Output per worker $y$ is divided between consumption per worker $c$ and investment per worker $i$:

$y = c + i$

We ignore government purchases and net exports (as we assume a closed economy). Every year, people save a fraction $s$ of their income $y$ and consume a fraction $1 - s$. We hence have the following per worker consumption function:

$c = (1-s)f(k)$

where $s$, the saving rate, is between zero and one. Similarly, we have the per worker investment function:

$i = sf(k)$

This equation states that investment equals saving and thus, the rate of saving $s$ is also the fraction of output devoted to investment to form new captial. For any given $k$, the production function $y = f(k)$ determines output per worker, and the savings rate $s$ determines the allocation of that output between consumption and investment:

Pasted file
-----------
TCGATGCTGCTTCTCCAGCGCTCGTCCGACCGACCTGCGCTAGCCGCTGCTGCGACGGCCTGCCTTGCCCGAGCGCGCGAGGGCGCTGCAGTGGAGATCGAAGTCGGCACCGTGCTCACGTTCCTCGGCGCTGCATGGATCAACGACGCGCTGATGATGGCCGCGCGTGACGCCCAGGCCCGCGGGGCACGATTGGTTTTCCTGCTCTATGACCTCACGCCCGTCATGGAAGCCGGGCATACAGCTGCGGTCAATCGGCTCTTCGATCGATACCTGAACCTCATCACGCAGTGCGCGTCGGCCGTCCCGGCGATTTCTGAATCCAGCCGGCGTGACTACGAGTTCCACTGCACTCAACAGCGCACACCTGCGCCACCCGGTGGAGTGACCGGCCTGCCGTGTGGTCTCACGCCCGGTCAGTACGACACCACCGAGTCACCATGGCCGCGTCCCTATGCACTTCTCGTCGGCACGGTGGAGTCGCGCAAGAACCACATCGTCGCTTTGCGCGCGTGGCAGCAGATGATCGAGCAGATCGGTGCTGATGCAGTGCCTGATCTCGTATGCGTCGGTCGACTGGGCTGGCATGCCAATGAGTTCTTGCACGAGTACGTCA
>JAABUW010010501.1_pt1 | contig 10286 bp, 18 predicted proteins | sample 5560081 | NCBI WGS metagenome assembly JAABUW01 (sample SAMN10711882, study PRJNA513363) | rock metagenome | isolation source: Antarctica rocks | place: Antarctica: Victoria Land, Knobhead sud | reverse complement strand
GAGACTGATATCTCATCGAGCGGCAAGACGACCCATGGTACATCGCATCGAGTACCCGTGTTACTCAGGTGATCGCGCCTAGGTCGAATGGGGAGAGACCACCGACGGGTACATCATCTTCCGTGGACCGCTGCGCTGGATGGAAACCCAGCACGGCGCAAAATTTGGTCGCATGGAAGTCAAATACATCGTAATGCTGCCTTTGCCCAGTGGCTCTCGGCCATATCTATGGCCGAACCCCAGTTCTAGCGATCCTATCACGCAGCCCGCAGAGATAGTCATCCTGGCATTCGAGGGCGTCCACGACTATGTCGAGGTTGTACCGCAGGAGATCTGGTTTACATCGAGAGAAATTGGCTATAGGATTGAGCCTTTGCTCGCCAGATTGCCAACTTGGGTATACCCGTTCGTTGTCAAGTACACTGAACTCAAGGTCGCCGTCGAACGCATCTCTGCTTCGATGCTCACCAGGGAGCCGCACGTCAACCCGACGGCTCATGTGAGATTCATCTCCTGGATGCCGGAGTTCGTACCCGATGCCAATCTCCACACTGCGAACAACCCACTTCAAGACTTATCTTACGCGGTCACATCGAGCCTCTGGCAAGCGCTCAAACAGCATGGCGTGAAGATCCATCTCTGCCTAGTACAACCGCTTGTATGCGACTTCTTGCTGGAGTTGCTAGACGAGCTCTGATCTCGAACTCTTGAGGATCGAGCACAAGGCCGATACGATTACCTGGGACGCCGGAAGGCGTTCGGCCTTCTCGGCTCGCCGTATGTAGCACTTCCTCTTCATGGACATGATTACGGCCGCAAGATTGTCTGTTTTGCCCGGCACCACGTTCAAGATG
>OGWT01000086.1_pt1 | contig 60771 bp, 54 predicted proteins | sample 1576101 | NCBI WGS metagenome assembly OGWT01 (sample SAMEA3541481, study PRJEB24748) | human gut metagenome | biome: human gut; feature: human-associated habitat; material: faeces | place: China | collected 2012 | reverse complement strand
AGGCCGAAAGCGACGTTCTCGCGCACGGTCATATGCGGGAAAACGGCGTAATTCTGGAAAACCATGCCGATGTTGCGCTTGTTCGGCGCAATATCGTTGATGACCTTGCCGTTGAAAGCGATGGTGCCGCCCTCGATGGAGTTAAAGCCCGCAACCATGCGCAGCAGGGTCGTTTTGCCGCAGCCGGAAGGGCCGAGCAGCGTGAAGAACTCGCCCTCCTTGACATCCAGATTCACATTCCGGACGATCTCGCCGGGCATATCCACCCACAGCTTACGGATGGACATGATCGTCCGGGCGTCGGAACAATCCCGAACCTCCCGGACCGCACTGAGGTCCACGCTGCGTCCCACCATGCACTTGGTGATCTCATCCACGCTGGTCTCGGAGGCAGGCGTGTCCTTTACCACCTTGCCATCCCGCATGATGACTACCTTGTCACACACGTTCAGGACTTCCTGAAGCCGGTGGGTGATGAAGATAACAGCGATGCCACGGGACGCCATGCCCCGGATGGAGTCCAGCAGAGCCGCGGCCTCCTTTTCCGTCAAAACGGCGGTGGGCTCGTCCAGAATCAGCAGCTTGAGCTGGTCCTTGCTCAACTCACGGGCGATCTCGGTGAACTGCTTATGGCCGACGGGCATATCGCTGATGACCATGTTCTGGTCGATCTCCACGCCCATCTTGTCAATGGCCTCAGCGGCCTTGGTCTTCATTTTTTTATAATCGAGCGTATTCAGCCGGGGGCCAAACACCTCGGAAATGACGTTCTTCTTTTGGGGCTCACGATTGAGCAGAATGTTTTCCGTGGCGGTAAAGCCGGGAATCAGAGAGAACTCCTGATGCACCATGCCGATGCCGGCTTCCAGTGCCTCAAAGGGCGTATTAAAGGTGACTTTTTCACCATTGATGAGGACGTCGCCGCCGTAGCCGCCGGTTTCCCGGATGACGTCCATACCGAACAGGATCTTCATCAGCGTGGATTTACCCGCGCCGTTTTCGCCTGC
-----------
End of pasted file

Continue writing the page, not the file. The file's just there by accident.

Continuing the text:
$s$

0.30
01

$k$

1.00
0123

At the current level of capital and savings rate, ouptut per worker is 1.00, of which 0.70 units are consumed and the remained 0.30 are saved and invested into the capital stock.